A week or so ago, I was in the grocery store with my six year old, Silas. We were in the produce section, and he decided that he wanted a peach. In response, I grabbed a bag and put eight in there - one for him, and seven for one of my wife's absolute favorite desserts - homemade peach cobbler.
As I have mentioned before, my wife is the cook of our house. However, there are several items that are considered to be my specialties; peach cobbler happens to be one of those. To be fair, it's not at all difficult to make; anyone who can follow a simple recipe can make this one successfully. I'm pretty certain that she feels selfish spending much time or effort on a dish that she feels is more or less for her, though, which is why I have stepped up to be the Cobbler Guy in our house.
The full recipe for this delicious dessert is included at the bottom of this post. Feel free to skip down for it, but I figured that it would be fun for me to document the process of making the cobbler. For those who are interested... read on!
I started with seven white peaches claiming to be from Chile. This was my first experience with this particular variety; always before, I have used yellow peaches like we grow here in Alabama and Georgia. Aside from the flesh itself being a different color (whitish to brownish), I did notice that the flesh around the pits seemed to be more "gunky" than I was accustomed to.
Peach slices, ready for boiling.
As per the recipe, I cut my peaches into slices and put them into a pot with a cup of sugar and a tablespoon of lemon juice. Technically, I got a little more than the required four cups of fruit, but I can't imagine anyone objecting to extra filling. I find that to be safe, you can figure on getting a little more than a half cup of usable slices per peach.
You know that it's going to be tasty if is uses real butter.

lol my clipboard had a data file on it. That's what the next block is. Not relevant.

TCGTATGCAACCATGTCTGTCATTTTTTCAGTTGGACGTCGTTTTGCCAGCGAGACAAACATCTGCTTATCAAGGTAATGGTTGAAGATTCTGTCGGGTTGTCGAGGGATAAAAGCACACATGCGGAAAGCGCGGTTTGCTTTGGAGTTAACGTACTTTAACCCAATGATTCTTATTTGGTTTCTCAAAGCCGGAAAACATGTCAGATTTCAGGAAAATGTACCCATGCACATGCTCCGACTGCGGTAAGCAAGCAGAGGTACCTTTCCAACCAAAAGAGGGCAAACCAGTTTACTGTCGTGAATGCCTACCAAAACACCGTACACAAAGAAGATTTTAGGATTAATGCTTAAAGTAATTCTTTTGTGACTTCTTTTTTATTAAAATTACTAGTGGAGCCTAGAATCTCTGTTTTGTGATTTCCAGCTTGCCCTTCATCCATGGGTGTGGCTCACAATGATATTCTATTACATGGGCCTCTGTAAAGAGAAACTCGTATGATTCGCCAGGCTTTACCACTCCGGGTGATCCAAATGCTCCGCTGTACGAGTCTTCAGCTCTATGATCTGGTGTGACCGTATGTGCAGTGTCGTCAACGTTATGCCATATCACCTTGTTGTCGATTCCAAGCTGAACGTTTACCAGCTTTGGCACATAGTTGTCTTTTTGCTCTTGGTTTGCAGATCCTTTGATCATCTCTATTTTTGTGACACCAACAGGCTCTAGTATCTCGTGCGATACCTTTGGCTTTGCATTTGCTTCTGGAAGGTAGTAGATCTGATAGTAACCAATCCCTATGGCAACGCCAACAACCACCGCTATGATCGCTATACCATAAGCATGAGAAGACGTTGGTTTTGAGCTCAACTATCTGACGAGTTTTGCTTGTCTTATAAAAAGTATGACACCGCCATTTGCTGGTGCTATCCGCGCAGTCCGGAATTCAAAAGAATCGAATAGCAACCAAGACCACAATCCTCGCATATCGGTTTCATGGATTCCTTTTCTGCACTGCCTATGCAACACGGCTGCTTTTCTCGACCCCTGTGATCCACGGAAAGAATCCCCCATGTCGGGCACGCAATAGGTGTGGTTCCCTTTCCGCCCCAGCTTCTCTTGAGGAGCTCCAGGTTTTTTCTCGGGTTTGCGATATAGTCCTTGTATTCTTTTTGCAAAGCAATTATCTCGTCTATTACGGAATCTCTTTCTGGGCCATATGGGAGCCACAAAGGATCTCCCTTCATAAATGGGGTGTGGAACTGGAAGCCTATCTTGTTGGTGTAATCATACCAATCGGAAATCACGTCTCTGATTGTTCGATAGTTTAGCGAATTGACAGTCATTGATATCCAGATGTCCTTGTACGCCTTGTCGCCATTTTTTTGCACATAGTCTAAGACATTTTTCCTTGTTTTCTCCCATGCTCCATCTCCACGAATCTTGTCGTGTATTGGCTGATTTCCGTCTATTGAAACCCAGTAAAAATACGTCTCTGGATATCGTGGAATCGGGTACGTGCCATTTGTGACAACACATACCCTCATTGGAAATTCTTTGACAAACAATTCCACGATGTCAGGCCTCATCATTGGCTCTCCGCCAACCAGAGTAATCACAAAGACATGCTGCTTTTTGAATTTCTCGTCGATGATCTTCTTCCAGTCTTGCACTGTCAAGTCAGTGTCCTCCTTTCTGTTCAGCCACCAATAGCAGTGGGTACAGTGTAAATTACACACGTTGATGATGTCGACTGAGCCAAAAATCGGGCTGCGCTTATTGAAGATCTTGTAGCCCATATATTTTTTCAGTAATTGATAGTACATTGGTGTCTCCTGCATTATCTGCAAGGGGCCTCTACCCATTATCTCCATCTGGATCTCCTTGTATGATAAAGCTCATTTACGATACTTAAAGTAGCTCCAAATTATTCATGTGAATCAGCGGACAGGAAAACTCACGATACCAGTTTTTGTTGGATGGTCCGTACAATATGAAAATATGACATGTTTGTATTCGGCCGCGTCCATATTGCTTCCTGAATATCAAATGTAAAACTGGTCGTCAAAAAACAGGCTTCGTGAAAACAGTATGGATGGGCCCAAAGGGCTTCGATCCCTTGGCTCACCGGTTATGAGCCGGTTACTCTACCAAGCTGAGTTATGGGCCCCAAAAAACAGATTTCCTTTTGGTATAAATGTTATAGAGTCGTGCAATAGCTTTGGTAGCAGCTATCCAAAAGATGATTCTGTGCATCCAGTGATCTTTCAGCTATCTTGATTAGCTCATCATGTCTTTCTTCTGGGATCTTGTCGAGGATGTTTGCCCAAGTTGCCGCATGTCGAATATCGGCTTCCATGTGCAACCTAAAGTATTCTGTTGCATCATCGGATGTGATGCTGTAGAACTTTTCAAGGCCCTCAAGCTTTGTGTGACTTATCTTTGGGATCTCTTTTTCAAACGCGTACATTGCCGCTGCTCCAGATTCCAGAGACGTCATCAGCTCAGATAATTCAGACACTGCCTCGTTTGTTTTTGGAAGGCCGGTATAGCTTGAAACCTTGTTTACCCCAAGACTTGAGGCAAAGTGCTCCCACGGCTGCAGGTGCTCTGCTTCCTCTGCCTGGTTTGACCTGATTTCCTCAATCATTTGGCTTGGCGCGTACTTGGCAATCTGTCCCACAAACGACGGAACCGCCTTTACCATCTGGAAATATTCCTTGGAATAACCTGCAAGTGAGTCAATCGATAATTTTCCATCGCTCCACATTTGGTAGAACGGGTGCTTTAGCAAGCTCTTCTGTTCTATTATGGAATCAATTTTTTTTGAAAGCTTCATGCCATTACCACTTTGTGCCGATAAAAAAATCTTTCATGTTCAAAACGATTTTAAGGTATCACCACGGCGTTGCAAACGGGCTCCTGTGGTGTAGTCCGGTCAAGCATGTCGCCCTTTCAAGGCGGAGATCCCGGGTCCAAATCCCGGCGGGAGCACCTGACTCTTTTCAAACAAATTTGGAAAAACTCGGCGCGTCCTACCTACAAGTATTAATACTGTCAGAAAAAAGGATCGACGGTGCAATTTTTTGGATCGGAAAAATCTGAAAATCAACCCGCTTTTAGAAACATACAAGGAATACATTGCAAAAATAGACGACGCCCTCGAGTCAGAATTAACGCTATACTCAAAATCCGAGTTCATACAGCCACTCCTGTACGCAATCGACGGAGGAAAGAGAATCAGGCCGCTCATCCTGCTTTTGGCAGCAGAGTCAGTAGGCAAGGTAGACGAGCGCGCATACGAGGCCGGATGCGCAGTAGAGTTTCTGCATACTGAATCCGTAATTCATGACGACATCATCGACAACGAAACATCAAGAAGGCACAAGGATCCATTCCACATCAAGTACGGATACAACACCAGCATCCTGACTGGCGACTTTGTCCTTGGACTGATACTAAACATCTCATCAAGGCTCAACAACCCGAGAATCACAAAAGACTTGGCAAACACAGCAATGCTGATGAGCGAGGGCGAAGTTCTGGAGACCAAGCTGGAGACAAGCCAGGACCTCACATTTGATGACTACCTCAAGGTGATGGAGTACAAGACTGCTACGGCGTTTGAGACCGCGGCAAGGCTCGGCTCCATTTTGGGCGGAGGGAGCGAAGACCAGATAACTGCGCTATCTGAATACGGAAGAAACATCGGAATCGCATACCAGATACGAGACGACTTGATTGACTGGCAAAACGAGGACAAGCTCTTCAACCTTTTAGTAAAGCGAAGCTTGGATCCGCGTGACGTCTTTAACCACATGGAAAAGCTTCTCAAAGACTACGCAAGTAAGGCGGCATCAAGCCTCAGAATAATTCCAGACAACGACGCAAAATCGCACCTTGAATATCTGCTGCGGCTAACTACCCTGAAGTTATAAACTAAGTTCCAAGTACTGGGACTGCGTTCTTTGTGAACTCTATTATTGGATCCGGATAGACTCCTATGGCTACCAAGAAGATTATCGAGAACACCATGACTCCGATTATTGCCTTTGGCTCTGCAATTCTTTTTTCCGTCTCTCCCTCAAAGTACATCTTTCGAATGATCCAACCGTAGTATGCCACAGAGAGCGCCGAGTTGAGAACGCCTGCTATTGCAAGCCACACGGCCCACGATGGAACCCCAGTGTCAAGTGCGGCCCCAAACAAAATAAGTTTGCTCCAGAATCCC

Next, I melted my stick butter in the microwave and dumped it into my baking dish. While I'm sure that you could use margarine or some other substitute, I'm a believer in the real thing when it comes to baking - so butter is what I use.
If you can use a measuring cup and a spoon, you can make this recipe.
Mixing up the batter was the next step. You're not talking about anything complicated - flour, sugar, baking powder, and milk. Don't over stir; simply make sure that everything is moistened with your milk and uniformly mixed. Once this was done, I brought my peach slices to a boil and stirred them for a couple of minutes.
Ready to bake...
One of the big advantages to making a cobbler over a pie with similar filling is simplicity. With a pie, you have a crust to worry about, and have to be careful to do everything just so. With a cobbler, you literally just dump your batter into the baking dish. If you feel like pouring it around a bit, that's fine; if you want to just dump it into one pile in the middle, it works great. Make sure to NOT stir the batter into your melted butter, as it will cause things to not turn out properly. Likewise, the exact amount of time that you boil your peach slices is not super important; a couple of minutes either way won't impact the final product at all.
Once the batter was dumped into the butter, it was time to dump my peach slices on top of it. As with the batter, stirring is a big no-no, so I left them piled up in the middle.
If you think that looks tasty... you're right.
Hopefully, you weren't holding out for some complicated artistry; there was nothing left to do at this point but pop the cobbler into the over for forty minutes. Once it hit around twenty minutes, the smells started attracting people to the kitchen. Soon enough, it was ready.
You know, the right way.
Some folks choose to let their cobbler cool before they serve it. I'm a believer in spooning it up fresh and hot, with a scoop or two of vanilla ice cream on top.
I will say that the white peaches didn't turn out quite as sweet as the yellow Southern peaches that I'm used to; in the future, I'll probably hold out for my familiar variety. Still, this dessert pretty much evaporated, much like it always does. At any rate, here is the actual recipe.
Easy Peach Cobbler
- 1/2 cup unsalted butter
- 1 cup all-purpose flour
- 2 cups sugar, divided
- 1 tablespoon baking powder
- Pinch of salt
- 1 cup milk
- 4 cups peach slices
- 1 tablespoon lemon juice
- ground cinnamon/nutmeg
- Melt butter in a 13x9 inch baking dish
- Combine flour, 1 cup sugar, baking powder, and salt with your milk. Stir only until the dry ingredients are completely moistened. Pour this batter over your melted butter - but do not stir it in.
- Bring your remaining cup of sugar, peach slices, and lemon juice to a boil over high heat, stirring constantly. Cook for a minute or two, then pour over your batter. Again, do not stir!
- Bake at 375 degrees F for 40-45 minutes, or until the cobbler is golden brown.
Full credit where credit is due - this is an old Southern Living recipe that you can surely find floating around the internet. It does, however, also live on in our recipe binder at home.
Tags for this post: Cooking, Recipes
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